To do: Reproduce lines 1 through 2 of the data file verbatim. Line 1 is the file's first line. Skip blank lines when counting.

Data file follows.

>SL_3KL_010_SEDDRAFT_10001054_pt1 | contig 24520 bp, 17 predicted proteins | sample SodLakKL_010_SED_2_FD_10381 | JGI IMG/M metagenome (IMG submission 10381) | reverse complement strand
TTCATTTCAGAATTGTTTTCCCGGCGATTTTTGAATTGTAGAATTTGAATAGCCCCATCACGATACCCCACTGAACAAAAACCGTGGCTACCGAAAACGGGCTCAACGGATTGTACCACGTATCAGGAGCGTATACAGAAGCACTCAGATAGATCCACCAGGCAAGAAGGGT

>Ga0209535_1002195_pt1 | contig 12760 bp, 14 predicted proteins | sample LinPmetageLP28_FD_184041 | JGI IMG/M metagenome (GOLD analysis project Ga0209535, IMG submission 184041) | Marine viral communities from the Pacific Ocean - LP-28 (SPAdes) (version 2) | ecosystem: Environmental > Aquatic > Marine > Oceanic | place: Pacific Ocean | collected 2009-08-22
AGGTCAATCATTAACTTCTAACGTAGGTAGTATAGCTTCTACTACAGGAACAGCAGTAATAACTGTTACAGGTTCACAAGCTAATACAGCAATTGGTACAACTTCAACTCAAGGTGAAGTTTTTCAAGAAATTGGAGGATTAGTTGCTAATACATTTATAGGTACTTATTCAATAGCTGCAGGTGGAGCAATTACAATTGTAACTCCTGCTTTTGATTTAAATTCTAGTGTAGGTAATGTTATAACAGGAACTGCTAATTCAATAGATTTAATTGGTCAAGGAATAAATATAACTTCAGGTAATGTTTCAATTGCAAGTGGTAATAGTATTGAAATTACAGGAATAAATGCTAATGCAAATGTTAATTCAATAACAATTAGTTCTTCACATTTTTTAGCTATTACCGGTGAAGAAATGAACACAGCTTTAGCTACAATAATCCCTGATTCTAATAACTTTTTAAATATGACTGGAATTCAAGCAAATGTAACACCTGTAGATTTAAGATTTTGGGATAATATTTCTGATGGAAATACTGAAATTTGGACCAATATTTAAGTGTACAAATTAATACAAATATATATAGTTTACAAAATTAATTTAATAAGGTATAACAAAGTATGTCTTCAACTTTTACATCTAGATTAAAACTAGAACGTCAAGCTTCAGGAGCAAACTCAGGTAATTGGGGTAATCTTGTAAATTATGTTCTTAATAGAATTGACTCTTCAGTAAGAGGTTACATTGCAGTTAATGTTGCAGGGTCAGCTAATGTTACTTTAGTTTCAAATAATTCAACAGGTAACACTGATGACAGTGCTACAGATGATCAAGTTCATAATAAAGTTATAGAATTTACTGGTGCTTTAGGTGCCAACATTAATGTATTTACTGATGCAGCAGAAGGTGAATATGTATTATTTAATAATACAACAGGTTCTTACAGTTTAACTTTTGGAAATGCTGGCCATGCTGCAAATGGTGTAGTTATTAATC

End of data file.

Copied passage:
>SL_3KL_010_SEDDRAFT_10001054_pt1 | contig 24520 bp, 17 predicted proteins | sample SodLakKL_010_SED_2_FD_10381 | JGI IMG/M metagenome (IMG submission 10381) | reverse complement strand
TTCATTTCAGAATTGTTTTCCCGGCGATTTTTGAATTGTAGAATTTGAATAGCCCCATCACGATACCCCACTGAACAAAAACCGTGGCTACCGAAAACGGGCTCAACGGATTGTACCACGTATCAGGAGCGTATACAGAAGCACTCAGATAGATCCACCAGGCAAGAAGGGT